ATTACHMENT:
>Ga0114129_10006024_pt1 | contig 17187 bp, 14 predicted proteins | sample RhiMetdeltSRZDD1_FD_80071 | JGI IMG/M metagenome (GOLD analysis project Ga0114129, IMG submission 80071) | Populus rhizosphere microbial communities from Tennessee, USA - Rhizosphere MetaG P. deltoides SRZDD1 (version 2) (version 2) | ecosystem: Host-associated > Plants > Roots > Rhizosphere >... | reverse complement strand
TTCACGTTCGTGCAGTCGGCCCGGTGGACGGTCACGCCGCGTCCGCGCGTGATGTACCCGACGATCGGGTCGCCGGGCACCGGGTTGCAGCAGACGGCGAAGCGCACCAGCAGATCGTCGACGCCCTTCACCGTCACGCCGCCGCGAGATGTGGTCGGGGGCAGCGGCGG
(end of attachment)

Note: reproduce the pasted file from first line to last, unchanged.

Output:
>Ga0114129_10006024_pt1 | contig 17187 bp, 14 predicted proteins | sample RhiMetdeltSRZDD1_FD_80071 | JGI IMG/M metagenome (GOLD analysis project Ga0114129, IMG submission 80071) | Populus rhizosphere microbial communities from Tennessee, USA - Rhizosphere MetaG P. deltoides SRZDD1 (version 2) (version 2) | ecosystem: Host-associated > Plants > Roots > Rhizosphere >... | reverse complement strand
TTCACGTTCGTGCAGTCGGCCCGGTGGACGGTCACGCCGCGTCCGCGCGTGATGTACCCGACGATCGGGTCGCCGGGCACCGGGTTGCAGCAGACGGCGAAGCGCACCAGCAGATCGTCGACGCCCTTCACCGTCACGCCGCCGCGAGATGTGGTCGGGGGCAGCGGCGG